With WMAP's Primary Mission Finally Complete, It's Time to Say Goodbye
Michio Kaku is a futurist, popularizer of science, and theoretical physicist, as well as a bestselling author and the host of two radio programs. He is the co-founder of string field theory (a branch of string theory), and continues Einstein’s search to unite the four fundamental forces of nature into one unified theory. He holds the Henry Semat Chair and Professorship in theoretical physics and a joint appointment at City College of New York and the Graduate Center of C.U.N.Y. He is also a visiting professor at the Institute for Advanced Study in Princeton and is a Fellow of the American Physical Society.
Kaku launched his Big Think blog, "Dr. Kaku's Universe," in March 2010.
NASA's $150-million, Wilkinson Microwave Anisotrophy Probe (WMAP) has been gathering information about the nature of our Universe for nine years and has changed the way we think about it forever. It has provided us with some fascinating information, mapping the Cosmic Microwave Background (CMB) radiation; producing the first full-sky map of the microwave sky; determining the age of the Universe to be 13.73 billion years old; determining that dark matter makes up 23.3% of the universe, dark energy makes up 72.1% with the remainder of 4.6% being baryonic matter (normal atoms); and backing up the notion that the Universe went through an extremely rapid growth phase within the first trillionth of a second (inflation).
The Guinness Book of World Records awarded the WMAP's efforts in identifying it as "the most accurate measure of the age of the Universe". In addition, since the year 2000 the three most highly cited papers in all of astronomy and physics were derived from data we received from the WMAP. In some ways, this amazing scientific instrument has been like a time machine, allowing us to examine some of the oldest light in our Universe—opening windows that we previously could only imagine.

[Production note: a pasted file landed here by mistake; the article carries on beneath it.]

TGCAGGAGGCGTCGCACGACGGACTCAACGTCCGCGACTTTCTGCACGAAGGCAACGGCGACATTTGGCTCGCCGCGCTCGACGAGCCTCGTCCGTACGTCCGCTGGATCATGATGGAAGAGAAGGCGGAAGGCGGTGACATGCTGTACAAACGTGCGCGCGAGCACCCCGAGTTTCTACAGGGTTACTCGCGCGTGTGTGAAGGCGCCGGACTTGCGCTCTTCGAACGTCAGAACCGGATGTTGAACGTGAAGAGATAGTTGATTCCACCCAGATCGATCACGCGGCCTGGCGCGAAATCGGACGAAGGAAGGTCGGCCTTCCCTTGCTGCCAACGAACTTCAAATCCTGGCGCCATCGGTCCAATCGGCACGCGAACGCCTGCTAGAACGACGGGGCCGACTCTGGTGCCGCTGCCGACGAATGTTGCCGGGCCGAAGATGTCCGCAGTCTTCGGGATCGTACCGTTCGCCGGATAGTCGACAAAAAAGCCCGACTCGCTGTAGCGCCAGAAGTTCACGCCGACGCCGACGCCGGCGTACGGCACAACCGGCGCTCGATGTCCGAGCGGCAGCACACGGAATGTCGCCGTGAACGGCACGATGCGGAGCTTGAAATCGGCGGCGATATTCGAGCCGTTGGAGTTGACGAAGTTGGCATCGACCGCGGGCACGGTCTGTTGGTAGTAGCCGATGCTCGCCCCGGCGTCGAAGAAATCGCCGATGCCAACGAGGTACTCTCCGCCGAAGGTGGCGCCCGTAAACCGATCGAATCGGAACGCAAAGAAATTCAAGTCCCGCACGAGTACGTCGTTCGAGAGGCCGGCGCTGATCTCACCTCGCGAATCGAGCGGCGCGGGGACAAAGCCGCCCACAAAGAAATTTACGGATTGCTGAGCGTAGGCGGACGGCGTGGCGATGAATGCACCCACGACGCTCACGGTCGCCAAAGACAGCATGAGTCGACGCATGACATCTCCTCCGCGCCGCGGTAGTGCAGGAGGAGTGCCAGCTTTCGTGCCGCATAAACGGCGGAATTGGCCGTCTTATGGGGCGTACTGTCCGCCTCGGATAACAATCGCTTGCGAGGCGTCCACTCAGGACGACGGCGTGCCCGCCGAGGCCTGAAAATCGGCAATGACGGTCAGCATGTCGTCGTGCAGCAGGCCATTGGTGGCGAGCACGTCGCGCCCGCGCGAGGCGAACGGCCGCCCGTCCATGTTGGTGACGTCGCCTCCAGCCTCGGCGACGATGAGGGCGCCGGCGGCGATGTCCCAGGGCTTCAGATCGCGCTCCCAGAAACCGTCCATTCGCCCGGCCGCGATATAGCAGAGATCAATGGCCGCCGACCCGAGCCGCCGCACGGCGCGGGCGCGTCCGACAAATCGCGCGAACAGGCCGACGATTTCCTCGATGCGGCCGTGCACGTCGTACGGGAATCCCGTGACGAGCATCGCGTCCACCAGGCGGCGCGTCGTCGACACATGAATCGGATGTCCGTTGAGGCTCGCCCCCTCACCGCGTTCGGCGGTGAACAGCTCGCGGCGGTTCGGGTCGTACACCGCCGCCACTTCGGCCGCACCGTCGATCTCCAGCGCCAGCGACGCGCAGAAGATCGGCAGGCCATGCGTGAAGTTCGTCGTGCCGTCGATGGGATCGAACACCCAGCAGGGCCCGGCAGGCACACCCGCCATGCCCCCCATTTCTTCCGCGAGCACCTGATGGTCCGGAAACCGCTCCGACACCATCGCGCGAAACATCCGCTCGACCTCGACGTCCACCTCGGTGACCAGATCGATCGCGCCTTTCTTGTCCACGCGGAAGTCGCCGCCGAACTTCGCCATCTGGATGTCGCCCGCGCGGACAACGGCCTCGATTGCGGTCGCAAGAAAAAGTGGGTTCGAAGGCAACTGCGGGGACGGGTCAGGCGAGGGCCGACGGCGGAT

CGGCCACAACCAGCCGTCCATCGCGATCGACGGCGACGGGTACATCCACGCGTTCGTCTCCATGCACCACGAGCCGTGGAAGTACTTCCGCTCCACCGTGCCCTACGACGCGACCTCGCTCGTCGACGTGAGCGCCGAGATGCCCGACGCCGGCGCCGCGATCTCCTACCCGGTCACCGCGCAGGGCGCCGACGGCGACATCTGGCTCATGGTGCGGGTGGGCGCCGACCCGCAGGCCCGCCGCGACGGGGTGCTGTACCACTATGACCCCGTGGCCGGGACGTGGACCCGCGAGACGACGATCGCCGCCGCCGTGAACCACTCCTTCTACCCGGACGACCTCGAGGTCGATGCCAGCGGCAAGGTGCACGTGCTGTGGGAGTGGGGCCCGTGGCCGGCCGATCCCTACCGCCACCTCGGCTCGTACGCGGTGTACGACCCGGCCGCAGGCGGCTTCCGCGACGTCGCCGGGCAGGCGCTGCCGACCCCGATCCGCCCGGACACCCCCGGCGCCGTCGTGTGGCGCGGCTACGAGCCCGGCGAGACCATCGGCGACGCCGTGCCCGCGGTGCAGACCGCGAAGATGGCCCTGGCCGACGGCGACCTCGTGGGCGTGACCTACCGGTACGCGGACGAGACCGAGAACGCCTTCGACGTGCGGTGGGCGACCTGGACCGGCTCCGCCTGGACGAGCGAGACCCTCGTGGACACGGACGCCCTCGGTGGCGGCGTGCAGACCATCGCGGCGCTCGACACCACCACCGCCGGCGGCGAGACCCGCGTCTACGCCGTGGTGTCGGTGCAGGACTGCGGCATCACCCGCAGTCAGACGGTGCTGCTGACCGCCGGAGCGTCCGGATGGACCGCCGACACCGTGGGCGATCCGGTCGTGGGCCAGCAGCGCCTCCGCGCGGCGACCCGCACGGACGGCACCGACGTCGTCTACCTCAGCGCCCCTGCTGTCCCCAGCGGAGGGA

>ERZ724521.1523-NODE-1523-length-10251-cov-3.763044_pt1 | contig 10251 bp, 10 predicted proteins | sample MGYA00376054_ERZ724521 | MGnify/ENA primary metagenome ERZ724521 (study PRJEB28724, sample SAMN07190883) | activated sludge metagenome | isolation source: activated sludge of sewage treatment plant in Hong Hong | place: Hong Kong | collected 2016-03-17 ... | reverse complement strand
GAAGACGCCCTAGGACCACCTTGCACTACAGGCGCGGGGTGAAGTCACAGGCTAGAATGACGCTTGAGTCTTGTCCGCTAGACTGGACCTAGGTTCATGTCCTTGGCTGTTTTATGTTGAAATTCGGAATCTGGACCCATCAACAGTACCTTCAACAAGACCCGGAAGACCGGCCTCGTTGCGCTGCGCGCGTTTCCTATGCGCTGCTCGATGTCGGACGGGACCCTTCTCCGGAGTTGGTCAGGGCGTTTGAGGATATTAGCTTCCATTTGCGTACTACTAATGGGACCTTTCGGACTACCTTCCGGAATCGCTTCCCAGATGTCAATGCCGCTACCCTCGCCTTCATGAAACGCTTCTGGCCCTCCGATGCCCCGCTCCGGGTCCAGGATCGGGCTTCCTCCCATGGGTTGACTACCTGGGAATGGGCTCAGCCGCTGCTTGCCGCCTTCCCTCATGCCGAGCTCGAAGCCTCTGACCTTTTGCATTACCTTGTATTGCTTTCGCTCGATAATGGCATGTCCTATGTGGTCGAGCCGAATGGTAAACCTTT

Officials at NASA announced in an Oct. 6th press release that the primary mission of conducting surveys of the cosmic background radiation is over. The principle investigator of the WMAP mission, Charles Bennett, states that "the WMAP has accomplished far more than their initial science objectives, and now the time has come for a responsible conclusion to the satellites operations." The satellite officially captured its final set of science data on the 20th of August, fired it's thrusters for the very last time, and pushed into its final resting orbit around our sun sometime on the 8th of September.
The WMAP forever opened our eyes, but there will surely be more satellites with different missions (like the James Webb Space Telescope that will serve as Hubble's replacement) which will continue to give us ever more jaw-dropping images of the Universe. As the WMAP will continues orbiting the sun in retirement, it will serve as a constant reminder of the spectacular job it has done.
Goodbye WMAP—you will surely be missed!
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